Catamaran and fishing boat owners seem especially susceptible to pun-ishing the rest of us.  Thus we have "Catywhompus," "Felix the Cat," "Cat's Paw," "Fat Cat" in the former cat-egory and "Reel Love," "Reel Deal," and "Reel Lucky" in the latter.

There are names that betray a sad lack of wit.  Not that everything in this world has to be clever, but originality (don't they want to think of their boats as unique?) doesn't seem like too much to ask.  In truth, though, seeing a blah moniker emblazoned on the bow or transom of a boat clues us that our underabundance of social skills would be better expended elsewhere, on more likeminded souls.  So we are actually appreciative of these for their helpfulness, if not their capacity to amuse.  Chief among the names in this group is "Carpe Diem" followed closely by any name incorporating the words "wind," e.g., "Windsong," "Windward," "Wind Spirit," and "Second Wind."  Closely related to this category are boat names that are ironically both arrogant and generic: "Relentless," "Intrepid," "Justified" and one of our all-time favorites, "Celebration of Life."  Of this last one Jane inquired one day, "Isn't that what they call a memorial service?"

Occasionally, we come across names that make no sense whatsoever.  We dislike these because we don't know if we should cast (get it, cast?) aspersions on them or not.  What is one to make of "Canoe Underwater," Why Not Floating," "Anything In It," "Southern Vectis," and "And We Danced?"

All too seldom, we find a name that makes us smile...in a good way.  "O Blah Dee" and "Oubliette" are among the rare few that are just charming enough.

If, somewhere along here you've been thinking to yourself: "Hey, more JOY everywhere!, I wouldn't be so glib if I were you.  What do you think people do to your name when you're not in earshot?"  We're way ahead of you.  Yes, it's true.  We have a remark-upon-able boat name.  We know for a fact that, at least among USCG registered vessels, it is a unique name ("More Joy" incidentally, is not).  We discovered this when reserving a mooring ball at the Boot Key Harbor Marina.  Playing a hunch, the dockmaster looked us up in the Coast Guard registration database and was able to fill out our marina registration form for us.  Spooky.  As it happens we've not heard anything but effusions of approval on our name--until recently.  What went around has come back around.  Our chickens have come home to roost.  "More JOY everywhere" is amenable to all sort of correlates so we've discovered. And these haven't been just cracks made by smart-alecky passersby, but sincere attempts to record our name on work orders.  Accordingly, we introduce to you the good ship, "More Happy Everywhere," "More Joy to Everyone,"  "Everyone has Joy," "Everyone Joyful," "Happiness to Everyone," "More Happiness Together," "Happy People Everywhere," Happy People's Catamaran," and, combined with our hailing port (Happy Camp, CA),  "Happy Campers Everywhere."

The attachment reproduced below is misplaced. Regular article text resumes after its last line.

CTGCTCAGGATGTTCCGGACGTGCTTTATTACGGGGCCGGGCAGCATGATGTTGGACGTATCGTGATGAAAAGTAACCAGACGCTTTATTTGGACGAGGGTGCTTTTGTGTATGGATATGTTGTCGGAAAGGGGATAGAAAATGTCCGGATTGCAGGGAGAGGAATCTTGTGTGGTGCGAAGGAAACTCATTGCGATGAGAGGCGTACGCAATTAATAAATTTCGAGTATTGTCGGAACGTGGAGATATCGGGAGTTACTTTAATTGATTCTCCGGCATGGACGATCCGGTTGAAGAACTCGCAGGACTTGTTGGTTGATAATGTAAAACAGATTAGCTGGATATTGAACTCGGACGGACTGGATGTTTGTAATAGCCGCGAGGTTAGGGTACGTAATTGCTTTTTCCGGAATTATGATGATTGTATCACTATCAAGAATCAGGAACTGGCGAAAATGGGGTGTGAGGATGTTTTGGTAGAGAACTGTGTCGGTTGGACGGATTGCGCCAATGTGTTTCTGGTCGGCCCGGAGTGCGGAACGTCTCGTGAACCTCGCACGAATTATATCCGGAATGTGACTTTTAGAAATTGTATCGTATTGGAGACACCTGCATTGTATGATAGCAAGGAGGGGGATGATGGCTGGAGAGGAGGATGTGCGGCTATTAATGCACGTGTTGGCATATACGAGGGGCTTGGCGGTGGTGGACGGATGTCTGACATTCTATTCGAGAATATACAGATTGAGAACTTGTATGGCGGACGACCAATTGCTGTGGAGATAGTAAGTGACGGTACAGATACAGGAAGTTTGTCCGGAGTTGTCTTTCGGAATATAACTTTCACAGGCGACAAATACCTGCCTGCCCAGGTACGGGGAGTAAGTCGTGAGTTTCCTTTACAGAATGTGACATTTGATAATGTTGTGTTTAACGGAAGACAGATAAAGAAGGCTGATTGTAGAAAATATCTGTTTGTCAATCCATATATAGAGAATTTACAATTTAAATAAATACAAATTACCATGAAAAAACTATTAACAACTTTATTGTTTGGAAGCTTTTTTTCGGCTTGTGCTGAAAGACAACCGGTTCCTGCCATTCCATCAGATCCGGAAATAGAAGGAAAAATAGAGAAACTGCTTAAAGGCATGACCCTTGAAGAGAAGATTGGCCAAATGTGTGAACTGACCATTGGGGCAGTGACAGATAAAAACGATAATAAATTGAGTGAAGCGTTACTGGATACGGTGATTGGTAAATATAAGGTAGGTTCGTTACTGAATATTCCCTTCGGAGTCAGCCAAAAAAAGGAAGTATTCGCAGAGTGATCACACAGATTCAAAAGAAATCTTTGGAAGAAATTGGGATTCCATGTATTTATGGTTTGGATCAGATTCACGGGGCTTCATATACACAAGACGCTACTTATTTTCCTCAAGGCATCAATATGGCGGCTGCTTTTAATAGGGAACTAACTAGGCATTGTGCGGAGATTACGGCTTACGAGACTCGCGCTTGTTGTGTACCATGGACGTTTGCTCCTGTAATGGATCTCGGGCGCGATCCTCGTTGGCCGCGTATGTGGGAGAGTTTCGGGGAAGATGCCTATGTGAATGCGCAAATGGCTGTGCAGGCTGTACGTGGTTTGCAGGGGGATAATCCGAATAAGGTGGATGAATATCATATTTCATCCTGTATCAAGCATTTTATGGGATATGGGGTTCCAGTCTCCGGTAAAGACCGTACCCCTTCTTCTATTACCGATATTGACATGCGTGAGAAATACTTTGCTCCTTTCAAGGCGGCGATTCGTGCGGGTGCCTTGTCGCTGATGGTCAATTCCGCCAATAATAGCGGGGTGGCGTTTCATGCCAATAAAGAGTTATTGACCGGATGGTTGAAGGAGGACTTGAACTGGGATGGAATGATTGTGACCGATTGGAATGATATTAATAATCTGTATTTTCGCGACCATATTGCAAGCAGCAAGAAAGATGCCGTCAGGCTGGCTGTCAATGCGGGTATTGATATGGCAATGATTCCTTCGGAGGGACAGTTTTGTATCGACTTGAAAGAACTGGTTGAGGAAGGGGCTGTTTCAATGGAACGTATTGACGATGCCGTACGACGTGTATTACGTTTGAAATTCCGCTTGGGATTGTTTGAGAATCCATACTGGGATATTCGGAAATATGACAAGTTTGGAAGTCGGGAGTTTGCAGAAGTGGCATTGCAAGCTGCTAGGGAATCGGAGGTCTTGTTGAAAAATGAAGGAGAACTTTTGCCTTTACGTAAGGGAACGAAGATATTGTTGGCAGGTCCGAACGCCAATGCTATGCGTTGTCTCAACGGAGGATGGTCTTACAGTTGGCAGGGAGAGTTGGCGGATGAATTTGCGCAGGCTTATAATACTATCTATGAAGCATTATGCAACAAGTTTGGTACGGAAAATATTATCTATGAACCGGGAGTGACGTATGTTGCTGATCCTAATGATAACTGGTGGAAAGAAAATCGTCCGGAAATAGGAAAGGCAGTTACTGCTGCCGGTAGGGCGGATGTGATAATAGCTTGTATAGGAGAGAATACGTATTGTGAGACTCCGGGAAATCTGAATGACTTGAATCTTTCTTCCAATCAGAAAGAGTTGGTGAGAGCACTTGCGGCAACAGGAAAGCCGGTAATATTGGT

We take from these parodies two things: First, we're having a freakin' lot of work done on this boat,  and second, there must be too little joy in this world if people can't distinguish it from happiness.  We hope to serve as a small reminder of the difference.